AUTHORTeller, Edward / Shoolery, Judith L.
TITLEMemoirs: A Twentieth-Century Journey in Science and Politics
PUBLISHERPerseus Publishing
CITYCambridge, MA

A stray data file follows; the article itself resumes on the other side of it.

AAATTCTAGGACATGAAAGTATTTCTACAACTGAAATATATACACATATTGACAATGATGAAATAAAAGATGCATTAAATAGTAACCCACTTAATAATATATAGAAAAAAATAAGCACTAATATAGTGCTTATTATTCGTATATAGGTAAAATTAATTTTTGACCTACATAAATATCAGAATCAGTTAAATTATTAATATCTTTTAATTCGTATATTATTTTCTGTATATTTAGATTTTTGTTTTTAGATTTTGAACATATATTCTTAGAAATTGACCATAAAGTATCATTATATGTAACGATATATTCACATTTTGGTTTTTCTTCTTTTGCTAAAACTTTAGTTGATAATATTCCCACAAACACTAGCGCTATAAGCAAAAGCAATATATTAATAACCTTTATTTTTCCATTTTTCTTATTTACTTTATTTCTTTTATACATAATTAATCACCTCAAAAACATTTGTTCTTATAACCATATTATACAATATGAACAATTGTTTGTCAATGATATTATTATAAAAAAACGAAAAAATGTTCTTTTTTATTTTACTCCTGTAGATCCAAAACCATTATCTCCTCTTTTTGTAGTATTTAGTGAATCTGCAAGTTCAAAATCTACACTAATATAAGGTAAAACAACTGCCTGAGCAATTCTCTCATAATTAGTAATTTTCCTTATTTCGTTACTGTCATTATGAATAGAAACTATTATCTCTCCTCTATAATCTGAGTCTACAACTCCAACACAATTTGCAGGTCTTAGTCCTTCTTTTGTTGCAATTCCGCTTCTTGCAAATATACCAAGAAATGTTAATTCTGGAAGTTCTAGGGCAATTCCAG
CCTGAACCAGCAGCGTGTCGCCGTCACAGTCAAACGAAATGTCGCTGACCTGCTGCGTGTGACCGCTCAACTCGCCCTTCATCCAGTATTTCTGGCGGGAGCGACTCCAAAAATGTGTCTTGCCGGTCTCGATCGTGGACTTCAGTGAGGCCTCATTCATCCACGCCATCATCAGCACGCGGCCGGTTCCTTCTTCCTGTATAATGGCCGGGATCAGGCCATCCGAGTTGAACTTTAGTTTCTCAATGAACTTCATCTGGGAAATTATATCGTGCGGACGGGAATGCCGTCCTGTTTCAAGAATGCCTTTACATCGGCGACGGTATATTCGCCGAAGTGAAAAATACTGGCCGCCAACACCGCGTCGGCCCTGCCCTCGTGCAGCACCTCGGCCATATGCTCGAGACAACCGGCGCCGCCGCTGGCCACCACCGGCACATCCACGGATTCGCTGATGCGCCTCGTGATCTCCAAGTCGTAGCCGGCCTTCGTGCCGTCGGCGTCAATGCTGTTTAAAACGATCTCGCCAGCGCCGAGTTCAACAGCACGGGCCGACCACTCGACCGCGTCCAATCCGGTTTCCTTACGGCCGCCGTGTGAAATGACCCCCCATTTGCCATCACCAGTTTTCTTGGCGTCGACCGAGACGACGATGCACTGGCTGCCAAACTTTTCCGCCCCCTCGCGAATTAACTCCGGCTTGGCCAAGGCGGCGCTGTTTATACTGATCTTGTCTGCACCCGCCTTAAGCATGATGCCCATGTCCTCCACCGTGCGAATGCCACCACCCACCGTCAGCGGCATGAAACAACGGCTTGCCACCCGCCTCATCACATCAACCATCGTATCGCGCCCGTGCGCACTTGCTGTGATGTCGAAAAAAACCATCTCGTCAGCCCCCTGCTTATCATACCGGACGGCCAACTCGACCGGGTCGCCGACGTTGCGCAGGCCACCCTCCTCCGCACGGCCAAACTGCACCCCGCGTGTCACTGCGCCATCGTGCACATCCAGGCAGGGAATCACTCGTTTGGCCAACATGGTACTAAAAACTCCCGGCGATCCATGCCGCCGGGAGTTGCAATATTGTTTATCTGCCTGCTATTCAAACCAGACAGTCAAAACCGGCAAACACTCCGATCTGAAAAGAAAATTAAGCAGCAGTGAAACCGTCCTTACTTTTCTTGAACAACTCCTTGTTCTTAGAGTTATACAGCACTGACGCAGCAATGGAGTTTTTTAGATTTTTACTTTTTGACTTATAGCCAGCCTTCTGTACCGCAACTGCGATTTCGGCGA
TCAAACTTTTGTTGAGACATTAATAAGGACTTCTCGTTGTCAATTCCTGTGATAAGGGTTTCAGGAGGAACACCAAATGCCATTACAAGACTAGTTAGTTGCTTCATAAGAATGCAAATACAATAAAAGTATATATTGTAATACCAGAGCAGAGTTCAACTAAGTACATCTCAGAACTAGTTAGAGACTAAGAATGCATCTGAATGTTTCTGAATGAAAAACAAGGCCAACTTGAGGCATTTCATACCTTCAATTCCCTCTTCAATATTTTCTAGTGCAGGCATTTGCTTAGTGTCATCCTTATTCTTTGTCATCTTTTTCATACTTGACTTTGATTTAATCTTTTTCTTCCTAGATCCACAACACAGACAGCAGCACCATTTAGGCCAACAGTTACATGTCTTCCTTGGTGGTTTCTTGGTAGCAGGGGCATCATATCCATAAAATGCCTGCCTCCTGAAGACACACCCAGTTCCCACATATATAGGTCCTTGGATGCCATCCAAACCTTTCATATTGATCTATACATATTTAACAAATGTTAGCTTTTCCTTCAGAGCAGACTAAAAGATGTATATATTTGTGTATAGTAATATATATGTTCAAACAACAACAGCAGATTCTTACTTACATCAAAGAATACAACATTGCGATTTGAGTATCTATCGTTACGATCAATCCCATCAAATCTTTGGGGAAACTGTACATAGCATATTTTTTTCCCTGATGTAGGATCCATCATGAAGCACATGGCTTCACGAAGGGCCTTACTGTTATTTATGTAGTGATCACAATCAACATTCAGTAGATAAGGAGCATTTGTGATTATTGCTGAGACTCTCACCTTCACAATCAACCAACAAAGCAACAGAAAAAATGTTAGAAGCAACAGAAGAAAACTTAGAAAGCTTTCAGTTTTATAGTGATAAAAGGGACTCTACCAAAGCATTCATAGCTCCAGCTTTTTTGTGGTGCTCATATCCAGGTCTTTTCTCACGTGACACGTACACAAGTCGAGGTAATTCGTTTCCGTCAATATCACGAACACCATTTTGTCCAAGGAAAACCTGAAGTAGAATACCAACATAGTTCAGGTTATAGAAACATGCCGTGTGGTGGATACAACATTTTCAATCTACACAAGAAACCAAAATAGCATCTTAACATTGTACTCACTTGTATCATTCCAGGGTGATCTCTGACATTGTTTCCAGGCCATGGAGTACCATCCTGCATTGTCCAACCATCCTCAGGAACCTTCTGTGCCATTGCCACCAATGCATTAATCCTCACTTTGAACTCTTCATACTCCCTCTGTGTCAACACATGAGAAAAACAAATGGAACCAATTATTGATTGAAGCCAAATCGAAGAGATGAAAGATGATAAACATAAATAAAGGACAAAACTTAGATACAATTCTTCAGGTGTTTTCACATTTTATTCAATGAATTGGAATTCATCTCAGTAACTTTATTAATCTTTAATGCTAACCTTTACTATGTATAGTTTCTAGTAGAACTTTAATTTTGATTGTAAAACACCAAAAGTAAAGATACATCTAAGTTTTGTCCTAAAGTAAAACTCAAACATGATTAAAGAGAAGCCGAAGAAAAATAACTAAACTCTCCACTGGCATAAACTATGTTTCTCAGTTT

Edward Teller's autobiography is a record of one of the major players in nuclear science in the mid-century, and in United States defense policy during the Cold War. Born in 1908 in Budapest, Hungry, Teller studied under Werner Heisenberg in Germany, and came to the United States in 1935. In 1939, he went with Leo Szilard to convince Einstein to send the letter to President Roosevelt that launched the U.S. work on the atomic bomb. During World War II, he worked at Los Alamos, concentrating on the possibility of a thermonuclear weapon (hydrogen bomb). He was instrumental in convincing President Truman to approve work on the hydrogen bomb in 1950, and was a major contributor to its development. His testimony was important in the Atomic Energy Commission's denial of security clearance for Robert Oppenheimer. He supported an aggressive defense policy throughout the Cold War, and strongly supported President Reagan's Star Wars program. This work provides interesting insights into the lives of many important people associated with nuclear science and defense policy in the twentieth century.

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